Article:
Two members of the all-female punk band Pussy Riot imprisoned for hooliganism over a protest against President Vladimir Putin will be offered freedom under an amnesty, their lawyer said.
Russia's lower house of parliament, the State Duma, unanimously approved the amnesty proposed by Putin on the first of three required readings on Tuesday.
"According to the draft law passed today, my clients will be freed," lawyer Irina Khrunova said in a phone interview. Nadezhda Tolokonnikova and Maria Alekhina, who are due to complete their two-year sentences in March, qualify for release because they have young children and were convicted of a minor crime.
The amnesty helps mark the 20th anniversary of Russia's constitution, which was on December 12, and comes a few months before Russia stages the Winter Olympics in Sochi February 7-23. It will apply to 20,000 to 22,000 people, according to human rights ombudsman Vladimir Lukin.
Thirty people charged with hooliganism for participating in a Greenpeace protest in the Arctic may be included in the amnesty if the law is amended to include those who are facing trial and haven't yet been convicted, the environmental organisation said in an emailed statement.
The 28 activists and two journalists, who face as long as seven years in prison for the protest targeting OAO Gazprom's Arctic offshore oil platform, were set free on bail last month by courts in St Petersburg.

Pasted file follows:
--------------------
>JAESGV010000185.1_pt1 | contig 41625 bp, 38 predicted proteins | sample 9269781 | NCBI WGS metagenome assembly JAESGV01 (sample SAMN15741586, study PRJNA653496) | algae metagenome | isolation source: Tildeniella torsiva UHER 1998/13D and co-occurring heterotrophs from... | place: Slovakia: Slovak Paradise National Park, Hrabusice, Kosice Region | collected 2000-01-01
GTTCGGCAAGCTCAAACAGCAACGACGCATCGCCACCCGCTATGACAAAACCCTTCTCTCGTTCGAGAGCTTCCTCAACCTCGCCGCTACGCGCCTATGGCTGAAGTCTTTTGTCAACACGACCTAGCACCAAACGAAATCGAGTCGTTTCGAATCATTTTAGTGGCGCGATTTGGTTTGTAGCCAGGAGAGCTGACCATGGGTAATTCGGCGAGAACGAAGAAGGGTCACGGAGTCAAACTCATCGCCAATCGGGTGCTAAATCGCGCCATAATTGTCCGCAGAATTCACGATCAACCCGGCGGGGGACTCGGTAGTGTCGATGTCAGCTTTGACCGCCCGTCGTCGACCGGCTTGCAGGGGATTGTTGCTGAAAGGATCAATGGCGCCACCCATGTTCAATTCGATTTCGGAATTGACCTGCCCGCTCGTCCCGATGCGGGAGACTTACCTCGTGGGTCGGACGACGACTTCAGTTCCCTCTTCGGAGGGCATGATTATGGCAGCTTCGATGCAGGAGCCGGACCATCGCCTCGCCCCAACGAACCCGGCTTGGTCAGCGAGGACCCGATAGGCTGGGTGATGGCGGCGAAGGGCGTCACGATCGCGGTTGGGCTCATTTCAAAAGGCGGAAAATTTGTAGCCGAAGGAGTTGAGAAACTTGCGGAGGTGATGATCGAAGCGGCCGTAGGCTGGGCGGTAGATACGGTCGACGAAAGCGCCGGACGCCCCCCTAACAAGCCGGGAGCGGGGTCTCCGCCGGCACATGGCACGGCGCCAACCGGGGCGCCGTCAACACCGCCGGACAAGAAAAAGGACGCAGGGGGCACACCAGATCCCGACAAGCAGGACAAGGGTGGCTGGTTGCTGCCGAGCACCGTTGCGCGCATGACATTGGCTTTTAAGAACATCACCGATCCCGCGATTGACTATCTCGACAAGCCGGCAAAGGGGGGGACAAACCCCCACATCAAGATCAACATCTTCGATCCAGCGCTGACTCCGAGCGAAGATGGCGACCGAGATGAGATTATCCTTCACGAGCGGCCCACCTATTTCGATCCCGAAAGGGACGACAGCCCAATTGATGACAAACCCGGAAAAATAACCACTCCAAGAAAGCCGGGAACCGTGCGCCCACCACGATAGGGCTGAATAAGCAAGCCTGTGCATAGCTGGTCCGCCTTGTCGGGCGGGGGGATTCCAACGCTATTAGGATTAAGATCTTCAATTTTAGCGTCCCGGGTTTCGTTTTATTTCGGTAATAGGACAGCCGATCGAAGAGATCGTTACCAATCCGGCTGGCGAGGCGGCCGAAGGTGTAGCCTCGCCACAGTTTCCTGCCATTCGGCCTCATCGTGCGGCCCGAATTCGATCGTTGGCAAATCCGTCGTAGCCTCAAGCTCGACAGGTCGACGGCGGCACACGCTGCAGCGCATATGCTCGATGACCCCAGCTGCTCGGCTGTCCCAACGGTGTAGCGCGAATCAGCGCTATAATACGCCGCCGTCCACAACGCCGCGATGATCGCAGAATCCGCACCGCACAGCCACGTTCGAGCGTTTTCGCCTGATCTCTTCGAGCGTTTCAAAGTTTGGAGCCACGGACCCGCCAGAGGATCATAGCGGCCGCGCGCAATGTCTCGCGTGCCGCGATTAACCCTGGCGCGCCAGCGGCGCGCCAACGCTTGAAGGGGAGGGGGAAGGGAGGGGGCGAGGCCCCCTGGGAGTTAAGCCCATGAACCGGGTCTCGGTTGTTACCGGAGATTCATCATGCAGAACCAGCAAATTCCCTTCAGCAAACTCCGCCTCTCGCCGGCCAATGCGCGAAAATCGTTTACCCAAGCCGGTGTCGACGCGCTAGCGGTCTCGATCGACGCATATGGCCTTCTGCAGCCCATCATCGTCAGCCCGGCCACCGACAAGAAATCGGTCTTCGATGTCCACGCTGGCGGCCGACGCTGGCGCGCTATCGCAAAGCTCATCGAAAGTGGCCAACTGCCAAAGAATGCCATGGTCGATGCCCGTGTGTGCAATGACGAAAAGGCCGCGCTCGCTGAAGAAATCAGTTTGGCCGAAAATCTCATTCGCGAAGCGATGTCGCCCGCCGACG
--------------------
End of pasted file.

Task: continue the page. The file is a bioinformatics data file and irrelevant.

Greenpeace has mounted a worldwide campaign to press for the charges to be dropped. The imprisonment of Pussy Riot's Tolokonnikova and Alekhina also drew international condemnation, with support from pop stars such as Madonna, Sting and Paul McCartney.
Russia's top court last week ordered a review of the two- year prison sentence, ruling that Tolokonnikova and Alekhina should have been entitled to defer their sentences because of their young children.
Five Pussy Riot performers wearing colorful balaclavas sang a "punk prayer" in Moscow's main Orthodox cathedral in February 2012, calling on the Virgin Mary to "expel" Putin.
A Moscow court jailed Tolokonnikova, Alekhina and Ekaterina Samutsevich for inciting religious hatred and hooliganism in August 2012.
Samutsevich was released on a suspended sentence, while the other two weren't identified and remain at large.
- Washington Post/Bloomberg